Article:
Web Content for Local Search

Local search is different from general search. Your rankings for “mammogram near me” depend on a different set of factors from your rankings for a post discussing mammogram controversies. Nonetheless, we know that optimizing a website for local search and then leaving it alone doesn’t get great results.

Local or not, the value of your website is increased by regular, fresh content. The trick is to tailor that content for local search.

Using geotargeted keywords

Sometimes in these cases you see companies writing things like, “Your Fayetteville businesses needs for Fayetteville business exposure can be met fully by our Fayetteville business services.” Even if this gets you to the top of the SERPs temporarily, it makes you look silly when people click through — and you do want them to click through. In fact, if they’re at all savvy, your visitors will think you’re sneaky, which is probably not the image you’re going for.

This will also backfire, from an SEO point of view, when Google smacks you down for overoptimisation.

The trick is to use your geographic terms often enough to help the search engines figure out where you are, without creating unnatural language for your visitors.

Four ways to geotarget your content

Put your geographic keywords in places where it’s natural and proper to put them:

  • Use geotargeted terms when you talk about your company. Phrases like “a Salt Lake city based biotech firm” or “your Fayetteville SEO specialist” are completely normal English. You can also say, “We serve Fayetteville, Springdale, Rogers, and the surrounding area in Benton and Washington counties.” Just don’t get carried away. “Serving …” followed by a list of 47 towns and neighborhoods is keyword stuffing.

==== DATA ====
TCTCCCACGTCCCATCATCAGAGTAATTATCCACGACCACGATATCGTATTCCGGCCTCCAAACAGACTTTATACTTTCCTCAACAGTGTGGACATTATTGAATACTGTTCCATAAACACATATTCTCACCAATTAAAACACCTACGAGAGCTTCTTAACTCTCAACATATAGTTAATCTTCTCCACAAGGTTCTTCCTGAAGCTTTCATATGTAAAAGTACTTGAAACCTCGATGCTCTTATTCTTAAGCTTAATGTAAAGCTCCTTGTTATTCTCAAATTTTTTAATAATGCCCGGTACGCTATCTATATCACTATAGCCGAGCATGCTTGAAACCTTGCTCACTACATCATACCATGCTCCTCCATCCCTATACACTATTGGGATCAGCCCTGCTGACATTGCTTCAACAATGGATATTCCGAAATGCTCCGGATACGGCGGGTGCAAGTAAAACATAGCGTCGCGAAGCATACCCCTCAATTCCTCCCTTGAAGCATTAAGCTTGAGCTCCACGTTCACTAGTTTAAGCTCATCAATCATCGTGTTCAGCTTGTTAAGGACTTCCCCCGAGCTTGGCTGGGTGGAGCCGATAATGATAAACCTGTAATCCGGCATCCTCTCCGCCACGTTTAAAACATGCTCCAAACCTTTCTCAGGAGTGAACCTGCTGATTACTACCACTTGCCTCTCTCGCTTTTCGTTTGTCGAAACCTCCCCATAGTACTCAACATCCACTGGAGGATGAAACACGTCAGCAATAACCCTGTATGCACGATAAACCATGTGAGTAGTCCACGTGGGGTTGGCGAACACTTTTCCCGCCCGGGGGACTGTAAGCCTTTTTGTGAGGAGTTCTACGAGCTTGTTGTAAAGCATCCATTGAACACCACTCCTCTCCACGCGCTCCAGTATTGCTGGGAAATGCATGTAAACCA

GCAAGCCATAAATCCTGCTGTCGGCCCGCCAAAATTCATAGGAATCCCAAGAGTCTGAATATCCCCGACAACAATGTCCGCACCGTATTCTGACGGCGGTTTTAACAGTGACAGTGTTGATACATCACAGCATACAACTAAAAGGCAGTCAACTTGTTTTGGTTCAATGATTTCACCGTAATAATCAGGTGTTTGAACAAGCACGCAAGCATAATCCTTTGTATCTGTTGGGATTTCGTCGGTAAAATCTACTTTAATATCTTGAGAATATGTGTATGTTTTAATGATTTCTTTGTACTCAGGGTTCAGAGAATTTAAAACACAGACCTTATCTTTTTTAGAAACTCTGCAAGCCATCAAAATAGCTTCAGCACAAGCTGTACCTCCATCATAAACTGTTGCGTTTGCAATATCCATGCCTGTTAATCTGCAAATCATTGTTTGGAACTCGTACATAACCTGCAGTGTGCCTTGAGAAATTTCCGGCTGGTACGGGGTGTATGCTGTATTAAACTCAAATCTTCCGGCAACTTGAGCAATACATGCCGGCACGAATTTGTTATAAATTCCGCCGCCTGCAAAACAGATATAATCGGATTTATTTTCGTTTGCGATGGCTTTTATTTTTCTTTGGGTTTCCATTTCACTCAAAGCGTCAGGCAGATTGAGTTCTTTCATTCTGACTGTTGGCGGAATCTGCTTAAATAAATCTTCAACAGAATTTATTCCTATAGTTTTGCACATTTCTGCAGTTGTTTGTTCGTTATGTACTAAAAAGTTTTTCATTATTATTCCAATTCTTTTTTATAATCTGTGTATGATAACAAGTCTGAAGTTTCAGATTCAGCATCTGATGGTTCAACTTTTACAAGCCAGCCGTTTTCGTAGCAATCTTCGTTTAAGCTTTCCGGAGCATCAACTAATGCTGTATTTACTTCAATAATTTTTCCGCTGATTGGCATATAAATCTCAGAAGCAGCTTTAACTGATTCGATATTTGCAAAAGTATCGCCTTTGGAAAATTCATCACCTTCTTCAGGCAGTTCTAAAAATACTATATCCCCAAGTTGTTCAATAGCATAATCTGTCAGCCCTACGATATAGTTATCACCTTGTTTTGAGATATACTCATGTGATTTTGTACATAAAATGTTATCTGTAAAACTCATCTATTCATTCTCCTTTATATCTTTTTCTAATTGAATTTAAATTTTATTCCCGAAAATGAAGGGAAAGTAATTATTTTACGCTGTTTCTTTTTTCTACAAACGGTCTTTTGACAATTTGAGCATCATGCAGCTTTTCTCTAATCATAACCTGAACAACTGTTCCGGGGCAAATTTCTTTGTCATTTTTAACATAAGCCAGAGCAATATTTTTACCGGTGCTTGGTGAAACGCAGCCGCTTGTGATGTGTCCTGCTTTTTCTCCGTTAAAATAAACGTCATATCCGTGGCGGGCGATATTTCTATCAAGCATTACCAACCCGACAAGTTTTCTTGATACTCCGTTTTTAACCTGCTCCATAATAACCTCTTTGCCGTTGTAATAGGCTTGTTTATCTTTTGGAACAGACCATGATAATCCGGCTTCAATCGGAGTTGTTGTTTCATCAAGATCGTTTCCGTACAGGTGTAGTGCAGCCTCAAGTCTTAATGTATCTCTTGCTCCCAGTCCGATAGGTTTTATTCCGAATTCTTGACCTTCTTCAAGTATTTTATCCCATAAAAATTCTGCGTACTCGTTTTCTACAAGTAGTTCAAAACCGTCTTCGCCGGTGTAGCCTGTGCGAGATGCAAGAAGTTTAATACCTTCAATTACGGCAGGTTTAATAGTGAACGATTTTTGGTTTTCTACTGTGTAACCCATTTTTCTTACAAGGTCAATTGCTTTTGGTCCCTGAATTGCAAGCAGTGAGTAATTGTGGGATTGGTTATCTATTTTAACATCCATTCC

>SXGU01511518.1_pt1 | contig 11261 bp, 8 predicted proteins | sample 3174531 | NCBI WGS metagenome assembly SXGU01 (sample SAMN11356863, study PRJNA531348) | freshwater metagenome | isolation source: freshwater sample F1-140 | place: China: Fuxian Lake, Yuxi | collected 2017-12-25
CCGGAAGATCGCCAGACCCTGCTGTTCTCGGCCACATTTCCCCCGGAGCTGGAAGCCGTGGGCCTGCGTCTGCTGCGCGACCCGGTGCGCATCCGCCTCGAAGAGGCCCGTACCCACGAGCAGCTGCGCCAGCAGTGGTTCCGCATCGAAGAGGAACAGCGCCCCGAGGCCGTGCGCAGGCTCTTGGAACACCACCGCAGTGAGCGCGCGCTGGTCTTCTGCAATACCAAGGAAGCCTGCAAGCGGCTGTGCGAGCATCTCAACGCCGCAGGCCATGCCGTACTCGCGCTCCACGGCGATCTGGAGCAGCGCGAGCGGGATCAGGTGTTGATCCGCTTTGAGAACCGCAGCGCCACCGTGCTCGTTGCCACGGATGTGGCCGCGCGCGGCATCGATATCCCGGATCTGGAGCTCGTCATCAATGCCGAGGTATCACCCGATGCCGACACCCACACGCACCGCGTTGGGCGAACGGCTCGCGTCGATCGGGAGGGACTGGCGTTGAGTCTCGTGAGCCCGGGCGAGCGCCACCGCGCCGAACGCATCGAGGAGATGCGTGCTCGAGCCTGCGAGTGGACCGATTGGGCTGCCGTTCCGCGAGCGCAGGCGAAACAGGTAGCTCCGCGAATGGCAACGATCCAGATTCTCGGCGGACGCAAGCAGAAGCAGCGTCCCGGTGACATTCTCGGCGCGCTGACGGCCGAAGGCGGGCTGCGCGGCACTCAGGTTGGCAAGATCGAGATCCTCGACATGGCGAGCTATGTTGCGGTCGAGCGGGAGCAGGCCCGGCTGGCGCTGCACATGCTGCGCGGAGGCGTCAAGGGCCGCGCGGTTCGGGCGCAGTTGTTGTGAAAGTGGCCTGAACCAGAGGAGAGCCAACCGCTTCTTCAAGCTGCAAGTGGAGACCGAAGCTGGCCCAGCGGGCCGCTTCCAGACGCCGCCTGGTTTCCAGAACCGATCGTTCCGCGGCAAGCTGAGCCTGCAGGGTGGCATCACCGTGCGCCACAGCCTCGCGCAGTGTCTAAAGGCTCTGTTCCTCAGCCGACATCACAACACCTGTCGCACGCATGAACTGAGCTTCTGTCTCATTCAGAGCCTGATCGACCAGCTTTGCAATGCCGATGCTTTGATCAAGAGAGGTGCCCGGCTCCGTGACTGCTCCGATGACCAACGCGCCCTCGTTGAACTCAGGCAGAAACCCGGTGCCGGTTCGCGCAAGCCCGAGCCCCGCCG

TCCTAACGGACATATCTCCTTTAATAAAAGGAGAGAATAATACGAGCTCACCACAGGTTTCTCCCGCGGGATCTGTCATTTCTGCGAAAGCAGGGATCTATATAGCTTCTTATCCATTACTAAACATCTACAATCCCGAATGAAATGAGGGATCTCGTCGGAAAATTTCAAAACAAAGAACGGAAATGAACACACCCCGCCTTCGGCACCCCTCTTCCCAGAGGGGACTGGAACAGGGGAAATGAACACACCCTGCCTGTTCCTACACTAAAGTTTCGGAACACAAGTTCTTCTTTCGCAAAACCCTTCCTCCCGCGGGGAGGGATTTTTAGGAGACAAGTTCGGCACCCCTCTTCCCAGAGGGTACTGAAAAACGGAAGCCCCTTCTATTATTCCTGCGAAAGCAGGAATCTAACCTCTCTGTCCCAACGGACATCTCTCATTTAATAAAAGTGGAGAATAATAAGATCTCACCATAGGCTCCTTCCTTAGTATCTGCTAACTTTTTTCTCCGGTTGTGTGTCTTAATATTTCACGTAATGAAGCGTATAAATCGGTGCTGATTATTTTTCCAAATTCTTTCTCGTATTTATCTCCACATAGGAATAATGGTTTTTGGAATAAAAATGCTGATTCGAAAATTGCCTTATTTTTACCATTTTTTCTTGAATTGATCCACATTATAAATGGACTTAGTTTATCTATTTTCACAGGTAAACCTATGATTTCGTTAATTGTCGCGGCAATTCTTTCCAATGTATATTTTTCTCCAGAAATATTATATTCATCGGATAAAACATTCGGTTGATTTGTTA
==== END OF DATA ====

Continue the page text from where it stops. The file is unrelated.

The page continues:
• Put geographic terms where someone might naturally use them to clarify place. It’s appropriate to say, “Jacksonville therapists” when you’re talking about therapists in Jacksonville. Even things like, “Come on, Kansas City, let’s get ready for WordCampKC!” make sense. Don’t sprinkle place names in randomly, though, or use them in every sentence. No one talks that way.
  • Use place names in your meta tags. For meta descriptions, alt text, and titles, place names are completely appropriate and useful. When we built a site for a roofer, we identified the photos with alt text specifying that one was a “Johnson County church” and another was a “Grain Valley office complex.” This is appropriate, since it gives information about the photo. Remember that your meta description may be read by humans, and keep it natural sounding.
  • Use local color in your blog. You can use your blog to talk about local places, local news, and local clients. You can also drop in phrases like, “Over a bottle of Anchor Steam beer at Fisherman’s Wharf” and be confident that search engines will put two and two together while your human visitors will feel a bit friendlier toward you once they’ve imagined you enjoying their local hangout.

This kind of geolocation will communicate with Google without lessening the value of your site to your visitors.

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